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Build a Yoga Community

Help your yoga students come together with a sense of shared purpose and friendship.

By Brenda K. Plakans


For a teacher, it's gratifying to see students grow in their yoga practice; they sit taller, hold poses longer, release more deeply in Savasana (Corpse Pose). It's equally satisfying to see them start to connect with others and move their yoga friendships outside of class.

Sometimes these relationships are spontaneous and inevitable, as when a group of like-minded people come together. Other times, they need a nudge from a teacher at the center of the activity. Either way, you can create an atmosphere that is conducive to building a yoga community, which will benefit both you and your students.

What Is a Yoga Community?

In its most basic definition, a community is a group of people interacting in the same location—for example, people taking a yoga class together. But a yoga community quickly becomes much more than that.

"When people start yoga, they don't really know what they're getting into," says Rama Berch, founder of the Master Yoga Foundation and the founding president of Yoga Alliance. "But it has such a powerful effect on their minds, bodies, and hearts that they want to link up with other people who are having similar experiences, so they begin to chat before class or go out for tea afterward. People choose to cultivate relationships in a yoga community in a different way than they choose their other relationships."

Creating Community and Helping It Grow

A teacher can have a special role in these developing relationships. Depending on the studio and your teaching style, you can encourage your students to get to know each other before class.

"I think it helps to know your students—to recognize them and know their names," says Ashley Peterson, a vinyasa instructor in Orange Park, Florida. She suggests leading the conversation that occurs before class from your mat, at the front of the room. This way everyone in the class can participate and even new people will feel included.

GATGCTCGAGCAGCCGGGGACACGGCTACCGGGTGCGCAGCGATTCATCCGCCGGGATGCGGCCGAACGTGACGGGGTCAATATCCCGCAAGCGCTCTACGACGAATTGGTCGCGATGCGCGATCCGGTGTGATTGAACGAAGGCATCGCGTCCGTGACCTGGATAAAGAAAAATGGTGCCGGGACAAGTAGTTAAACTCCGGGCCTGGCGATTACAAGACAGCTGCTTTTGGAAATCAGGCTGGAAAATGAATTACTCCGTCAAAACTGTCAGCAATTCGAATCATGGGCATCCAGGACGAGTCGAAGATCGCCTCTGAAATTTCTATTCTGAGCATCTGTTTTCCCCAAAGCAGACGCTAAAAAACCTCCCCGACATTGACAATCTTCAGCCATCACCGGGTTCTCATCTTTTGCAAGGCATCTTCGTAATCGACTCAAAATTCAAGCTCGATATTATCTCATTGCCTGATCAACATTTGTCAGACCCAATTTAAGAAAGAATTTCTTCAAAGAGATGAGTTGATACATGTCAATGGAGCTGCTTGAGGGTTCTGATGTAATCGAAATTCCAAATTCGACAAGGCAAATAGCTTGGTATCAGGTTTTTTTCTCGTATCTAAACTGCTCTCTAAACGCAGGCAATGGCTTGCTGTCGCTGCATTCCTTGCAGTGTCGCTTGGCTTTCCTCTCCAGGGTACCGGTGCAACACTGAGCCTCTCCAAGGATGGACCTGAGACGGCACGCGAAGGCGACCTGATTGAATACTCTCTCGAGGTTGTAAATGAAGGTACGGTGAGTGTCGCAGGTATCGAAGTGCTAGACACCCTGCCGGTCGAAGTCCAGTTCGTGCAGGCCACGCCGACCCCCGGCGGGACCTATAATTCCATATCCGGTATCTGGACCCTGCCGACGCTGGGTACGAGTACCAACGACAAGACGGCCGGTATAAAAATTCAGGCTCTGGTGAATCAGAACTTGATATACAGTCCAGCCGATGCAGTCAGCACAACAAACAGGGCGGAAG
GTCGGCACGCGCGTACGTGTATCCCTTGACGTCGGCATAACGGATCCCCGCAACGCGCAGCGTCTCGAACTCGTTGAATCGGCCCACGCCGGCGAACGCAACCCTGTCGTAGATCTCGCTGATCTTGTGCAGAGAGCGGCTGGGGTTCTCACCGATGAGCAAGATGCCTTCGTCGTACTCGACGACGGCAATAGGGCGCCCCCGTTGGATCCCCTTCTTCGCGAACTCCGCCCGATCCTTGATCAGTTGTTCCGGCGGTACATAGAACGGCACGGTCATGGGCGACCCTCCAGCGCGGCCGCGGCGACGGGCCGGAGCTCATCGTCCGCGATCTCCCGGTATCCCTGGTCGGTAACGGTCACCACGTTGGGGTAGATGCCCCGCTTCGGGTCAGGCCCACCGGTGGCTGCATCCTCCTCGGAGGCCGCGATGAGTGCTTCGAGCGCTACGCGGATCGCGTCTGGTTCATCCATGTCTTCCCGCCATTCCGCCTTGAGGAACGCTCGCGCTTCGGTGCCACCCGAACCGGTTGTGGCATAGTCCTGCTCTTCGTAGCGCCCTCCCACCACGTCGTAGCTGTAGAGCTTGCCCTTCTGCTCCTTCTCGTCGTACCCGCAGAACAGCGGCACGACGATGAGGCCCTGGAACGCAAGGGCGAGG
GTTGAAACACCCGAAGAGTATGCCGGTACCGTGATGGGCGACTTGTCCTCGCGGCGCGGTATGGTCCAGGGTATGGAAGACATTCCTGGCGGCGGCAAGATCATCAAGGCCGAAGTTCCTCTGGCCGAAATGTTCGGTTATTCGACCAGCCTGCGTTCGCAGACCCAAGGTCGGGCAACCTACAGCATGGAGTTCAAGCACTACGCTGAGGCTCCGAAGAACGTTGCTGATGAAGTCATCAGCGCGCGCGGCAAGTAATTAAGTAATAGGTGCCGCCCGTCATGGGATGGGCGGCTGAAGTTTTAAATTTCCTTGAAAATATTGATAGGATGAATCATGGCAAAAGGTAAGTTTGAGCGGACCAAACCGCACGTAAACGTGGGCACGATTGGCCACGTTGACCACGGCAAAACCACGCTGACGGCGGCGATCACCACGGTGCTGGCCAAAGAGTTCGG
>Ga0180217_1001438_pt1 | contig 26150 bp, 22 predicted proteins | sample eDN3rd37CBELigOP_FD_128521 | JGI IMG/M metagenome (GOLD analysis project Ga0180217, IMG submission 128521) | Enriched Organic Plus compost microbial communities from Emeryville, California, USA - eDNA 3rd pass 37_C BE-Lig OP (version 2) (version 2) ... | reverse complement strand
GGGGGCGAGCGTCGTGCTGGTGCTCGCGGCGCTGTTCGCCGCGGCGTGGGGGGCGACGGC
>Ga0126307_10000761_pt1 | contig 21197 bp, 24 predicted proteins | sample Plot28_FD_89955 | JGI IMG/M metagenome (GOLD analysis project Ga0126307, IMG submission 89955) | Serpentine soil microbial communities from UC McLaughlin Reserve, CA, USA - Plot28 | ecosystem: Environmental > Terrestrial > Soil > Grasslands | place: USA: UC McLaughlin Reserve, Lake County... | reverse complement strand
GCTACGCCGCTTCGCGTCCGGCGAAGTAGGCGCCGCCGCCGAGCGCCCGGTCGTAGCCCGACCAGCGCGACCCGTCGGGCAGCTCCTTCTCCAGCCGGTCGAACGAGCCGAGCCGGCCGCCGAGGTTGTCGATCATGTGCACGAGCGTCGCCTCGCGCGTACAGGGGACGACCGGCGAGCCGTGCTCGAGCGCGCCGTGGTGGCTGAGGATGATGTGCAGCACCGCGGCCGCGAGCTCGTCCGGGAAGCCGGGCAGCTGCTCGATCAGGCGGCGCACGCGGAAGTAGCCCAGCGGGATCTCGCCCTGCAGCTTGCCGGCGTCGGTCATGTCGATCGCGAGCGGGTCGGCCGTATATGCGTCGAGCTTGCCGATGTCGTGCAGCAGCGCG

By getting to know students a bit better, you can develop classes that address their needs and interests. As yoga becomes a part of their everyday routine, they will look forward to practicing with a group of like-minded (or -bodied) individuals.

Sally Knight, a co-owner of Yoga One Studio in Charlotte, North Carolina, says, "I try to create programs to extend yoga to more and more different groups: people with eating disorders, athletes, men, teens." Knight also offers community classes once a week, free classes available to anyone and taught by a teacher trainee, as a way to introduce yoga to the larger population. As students find classes that resonate with them, they become more engaged with their fellow yogis and begin to build relationships.

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Reader Comments

Colin Wiseman

I Really liked this. I actually felt this is what my teacher had did with me. Each week she seemed to be teaching poses that were exactly what I needed. When my back hurt, it was legs up the wall and side stretches. When I had acid stomach, it was more breathe related poses to help bring calm and centring.

So getting to know your students is utterly important...otherwise I probably wouldn't return week to week, and even take her one on one classes.

Thanks Simone. You are an inspiration.



I agree with Kerri... I already have a subscription and just want to enjoy the website!

Kerri Koch

There should be an option on the pop-up for YJ subscriptions to let you know that I am already a subscriber!

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